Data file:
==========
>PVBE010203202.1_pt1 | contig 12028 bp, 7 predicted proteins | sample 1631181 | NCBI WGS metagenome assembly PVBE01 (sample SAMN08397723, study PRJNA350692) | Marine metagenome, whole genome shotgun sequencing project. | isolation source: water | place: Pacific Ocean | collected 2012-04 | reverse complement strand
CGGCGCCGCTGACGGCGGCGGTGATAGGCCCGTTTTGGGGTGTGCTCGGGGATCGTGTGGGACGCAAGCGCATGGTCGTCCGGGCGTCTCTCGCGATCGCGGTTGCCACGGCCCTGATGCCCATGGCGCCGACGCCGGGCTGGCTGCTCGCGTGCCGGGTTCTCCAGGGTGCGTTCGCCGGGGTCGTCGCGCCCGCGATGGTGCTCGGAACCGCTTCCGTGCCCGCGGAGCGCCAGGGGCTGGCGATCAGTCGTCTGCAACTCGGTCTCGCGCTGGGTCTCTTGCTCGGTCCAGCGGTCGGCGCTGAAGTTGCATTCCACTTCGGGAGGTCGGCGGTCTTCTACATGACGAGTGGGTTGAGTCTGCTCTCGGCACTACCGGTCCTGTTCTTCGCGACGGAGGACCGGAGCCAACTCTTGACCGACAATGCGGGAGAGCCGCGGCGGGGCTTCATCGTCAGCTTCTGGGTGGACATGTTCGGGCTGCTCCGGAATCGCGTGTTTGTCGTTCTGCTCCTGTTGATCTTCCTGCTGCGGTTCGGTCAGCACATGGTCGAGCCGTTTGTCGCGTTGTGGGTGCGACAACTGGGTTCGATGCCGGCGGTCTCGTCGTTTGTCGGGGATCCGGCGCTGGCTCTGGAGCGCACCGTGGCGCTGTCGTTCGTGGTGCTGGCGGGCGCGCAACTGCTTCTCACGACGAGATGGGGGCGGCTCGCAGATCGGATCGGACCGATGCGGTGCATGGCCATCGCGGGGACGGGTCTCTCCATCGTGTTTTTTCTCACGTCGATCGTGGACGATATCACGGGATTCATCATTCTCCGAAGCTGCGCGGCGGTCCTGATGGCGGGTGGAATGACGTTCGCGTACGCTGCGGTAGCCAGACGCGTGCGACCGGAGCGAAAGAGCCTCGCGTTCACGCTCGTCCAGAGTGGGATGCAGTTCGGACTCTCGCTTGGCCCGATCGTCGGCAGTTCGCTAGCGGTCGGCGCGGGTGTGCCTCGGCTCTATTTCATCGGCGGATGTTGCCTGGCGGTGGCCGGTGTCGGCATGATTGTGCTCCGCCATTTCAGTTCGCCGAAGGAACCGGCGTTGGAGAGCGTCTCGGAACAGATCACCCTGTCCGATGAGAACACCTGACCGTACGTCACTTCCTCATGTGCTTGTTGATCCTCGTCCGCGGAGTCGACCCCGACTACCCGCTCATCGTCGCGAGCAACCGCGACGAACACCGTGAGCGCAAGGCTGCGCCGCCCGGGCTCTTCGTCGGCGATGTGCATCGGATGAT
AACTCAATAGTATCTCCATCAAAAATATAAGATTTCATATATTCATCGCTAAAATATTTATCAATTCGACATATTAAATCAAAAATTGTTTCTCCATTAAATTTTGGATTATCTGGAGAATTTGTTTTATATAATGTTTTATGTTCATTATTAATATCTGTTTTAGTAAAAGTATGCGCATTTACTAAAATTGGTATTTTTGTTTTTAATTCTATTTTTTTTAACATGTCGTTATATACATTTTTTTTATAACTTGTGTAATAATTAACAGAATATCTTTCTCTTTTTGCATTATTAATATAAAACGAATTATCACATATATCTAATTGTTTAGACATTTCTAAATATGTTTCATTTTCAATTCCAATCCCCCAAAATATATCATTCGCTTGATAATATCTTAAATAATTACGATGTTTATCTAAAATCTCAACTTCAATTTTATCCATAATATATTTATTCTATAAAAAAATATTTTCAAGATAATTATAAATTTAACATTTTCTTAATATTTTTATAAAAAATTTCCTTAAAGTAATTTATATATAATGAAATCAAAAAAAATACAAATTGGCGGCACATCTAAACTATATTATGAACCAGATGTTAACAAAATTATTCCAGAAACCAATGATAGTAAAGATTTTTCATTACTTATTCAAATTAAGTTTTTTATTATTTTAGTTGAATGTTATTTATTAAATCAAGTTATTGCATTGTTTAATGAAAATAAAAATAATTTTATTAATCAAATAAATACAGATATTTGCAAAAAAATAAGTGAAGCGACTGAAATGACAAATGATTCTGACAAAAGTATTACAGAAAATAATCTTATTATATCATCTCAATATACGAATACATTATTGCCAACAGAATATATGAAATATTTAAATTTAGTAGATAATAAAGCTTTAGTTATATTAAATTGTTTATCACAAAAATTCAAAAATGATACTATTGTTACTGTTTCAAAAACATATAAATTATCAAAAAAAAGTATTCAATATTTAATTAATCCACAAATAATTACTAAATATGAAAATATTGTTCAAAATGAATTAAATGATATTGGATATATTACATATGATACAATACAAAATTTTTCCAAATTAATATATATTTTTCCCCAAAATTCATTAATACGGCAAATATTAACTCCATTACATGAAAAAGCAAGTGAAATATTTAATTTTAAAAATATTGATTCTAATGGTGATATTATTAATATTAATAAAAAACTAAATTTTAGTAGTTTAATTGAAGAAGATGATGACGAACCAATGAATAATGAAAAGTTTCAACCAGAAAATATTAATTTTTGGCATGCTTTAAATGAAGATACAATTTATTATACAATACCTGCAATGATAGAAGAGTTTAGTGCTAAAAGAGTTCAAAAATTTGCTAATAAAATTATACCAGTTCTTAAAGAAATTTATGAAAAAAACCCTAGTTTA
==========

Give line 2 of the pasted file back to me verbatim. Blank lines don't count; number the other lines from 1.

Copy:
CGGCGCCGCTGACGGCGGCGGTGATAGGCCCGTTTTGGGGTGTGCTCGGGGATCGTGTGGGACGCAAGCGCATGGTCGTCCGGGCGTCTCTCGCGATCGCGGTTGCCACGGCCCTGATGCCCATGGCGCCGACGCCGGGCTGGCTGCTCGCGTGCCGGGTTCTCCAGGGTGCGTTCGCCGGGGTCGTCGCGCCCGCGATGGTGCTCGGAACCGCTTCCGTGCCCGCGGAGCGCCAGGGGCTGGCGATCAGTCGTCTGCAACTCGGTCTCGCGCTGGGTCTCTTGCTCGGTCCAGCGGTCGGCGCTGAAGTTGCATTCCACTTCGGGAGGTCGGCGGTCTTCTACATGACGAGTGGGTTGAGTCTGCTCTCGGCACTACCGGTCCTGTTCTTCGCGACGGAGGACCGGAGCCAACTCTTGACCGACAATGCGGGAGAGCCGCGGCGGGGCTTCATCGTCAGCTTCTGGGTGGACATGTTCGGGCTGCTCCGGAATCGCGTGTTTGTCGTTCTGCTCCTGTTGATCTTCCTGCTGCGGTTCGGTCAGCACATGGTCGAGCCGTTTGTCGCGTTGTGGGTGCGACAACTGGGTTCGATGCCGGCGGTCTCGTCGTTTGTCGGGGATCCGGCGCTGGCTCTGGAGCGCACCGTGGCGCTGTCGTTCGTGGTGCTGGCGGGCGCGCAACTGCTTCTCACGACGAGATGGGGGCGGCTCGCAGATCGGATCGGACCGATGCGGTGCATGGCCATCGCGGGGACGGGTCTCTCCATCGTGTTTTTTCTCACGTCGATCGTGGACGATATCACGGGATTCATCATTCTCCGAAGCTGCGCGGCGGTCCTGATGGCGGGTGGAATGACGTTCGCGTACGCTGCGGTAGCCAGACGCGTGCGACCGGAGCGAAAGAGCCTCGCGTTCACGCTCGTCCAGAGTGGGATGCAGTTCGGACTCTCGCTTGGCCCGATCGTCGGCAGTTCGCTAGCGGTCGGCGCGGGTGTGCCTCGGCTCTATTTCATCGGCGGATGTTGCCTGGCGGTGGCCGGTGTCGGCATGATTGTGCTCCGCCATTTCAGTTCGCCGAAGGAACCGGCGTTGGAGAGCGTCTCGGAACAGATCACCCTGTCCGATGAGAACACCTGACCGTACGTCACTTCCTCATGTGCTTGTTGATCCTCGTCCGCGGAGTCGACCCCGACTACCCGCTCATCGTCGCGAGCAACCGCGACGAACACCGTGAGCGCAAGGCTGCGCCGCCCGGGCTCTTCGTCGGCGATGTGCATCGGATGAT